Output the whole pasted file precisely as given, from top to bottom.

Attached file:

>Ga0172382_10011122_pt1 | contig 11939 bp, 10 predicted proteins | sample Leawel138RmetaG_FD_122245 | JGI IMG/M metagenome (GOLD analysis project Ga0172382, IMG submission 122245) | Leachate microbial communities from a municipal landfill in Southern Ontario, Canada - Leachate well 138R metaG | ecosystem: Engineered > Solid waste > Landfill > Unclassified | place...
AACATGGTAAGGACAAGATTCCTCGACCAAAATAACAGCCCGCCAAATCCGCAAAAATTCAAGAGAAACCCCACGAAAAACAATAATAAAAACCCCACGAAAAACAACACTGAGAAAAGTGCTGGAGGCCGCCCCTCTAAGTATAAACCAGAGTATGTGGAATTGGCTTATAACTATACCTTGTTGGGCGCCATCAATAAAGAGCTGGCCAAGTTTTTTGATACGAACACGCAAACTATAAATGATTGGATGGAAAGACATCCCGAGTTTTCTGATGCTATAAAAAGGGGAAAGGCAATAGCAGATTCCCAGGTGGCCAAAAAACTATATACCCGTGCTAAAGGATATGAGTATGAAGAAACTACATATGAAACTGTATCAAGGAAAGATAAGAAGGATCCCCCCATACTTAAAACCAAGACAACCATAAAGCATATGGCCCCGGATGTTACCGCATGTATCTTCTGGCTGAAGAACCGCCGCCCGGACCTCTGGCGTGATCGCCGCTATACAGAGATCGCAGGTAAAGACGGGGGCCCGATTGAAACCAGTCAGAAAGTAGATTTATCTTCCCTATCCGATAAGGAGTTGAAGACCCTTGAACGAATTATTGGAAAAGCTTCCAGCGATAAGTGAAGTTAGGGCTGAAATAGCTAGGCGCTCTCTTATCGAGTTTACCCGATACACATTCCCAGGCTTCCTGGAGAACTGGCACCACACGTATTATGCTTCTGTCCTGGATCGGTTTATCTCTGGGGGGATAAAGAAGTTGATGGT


>Ga0172382_10011122_pt1 | contig 11939 bp, 10 predicted proteins | sample Leawel138RmetaG_FD_122245 | JGI IMG/M metagenome (GOLD analysis project Ga0172382, IMG submission 122245) | Leachate microbial communities from a municipal landfill in Southern Ontario, Canada - Leachate well 138R metaG | ecosystem: Engineered > Solid waste > Landfill > Unclassified | place...
AACATGGTAAGGACAAGATTCCTCGACCAAAATAACAGCCCGCCAAATCCGCAAAAATTCAAGAGAAACCCCACGAAAAACAATAATAAAAACCCCACGAAAAACAACACTGAGAAAAGTGCTGGAGGCCGCCCCTCTAAGTATAAACCAGAGTATGTGGAATTGGCTTATAACTATACCTTGTTGGGCGCCATCAATAAAGAGCTGGCCAAGTTTTTTGATACGAACACGCAAACTATAAATGATTGGATGGAAAGACATCCCGAGTTTTCTGATGCTATAAAAAGGGGAAAGGCAATAGCAGATTCCCAGGTGGCCAAAAAACTATATACCCGTGCTAAAGGATATGAGTATGAAGAAACTACATATGAAACTGTATCAAGGAAAGATAAGAAGGATCCCCCCATACTTAAAACCAAGACAACCATAAAGCATATGGCCCCGGATGTTACCGCATGTATCTTCTGGCTGAAGAACCGCCGCCCGGACCTCTGGCGTGATCGCCGCTATACAGAGATCGCAGGTAAAGACGGGGGCCCGATTGAAACCAGTCAGAAAGTAGATTTATCTTCCCTATCCGATAAGGAGTTGAAGACCCTTGAACGAATTATTGGAAAAGCTTCCAGCGATAAGTGAAGTTAGGGCTGAAATAGCTAGGCGCTCTCTTATCGAGTTTACCCGATACACATTCCCAGGCTTCCTGGAGAACTGGCACCACACGTATTATGCTTCTGTCCTGGATCGGTTTATCTCTGGGGGGATAAAGAAGTTGATGGT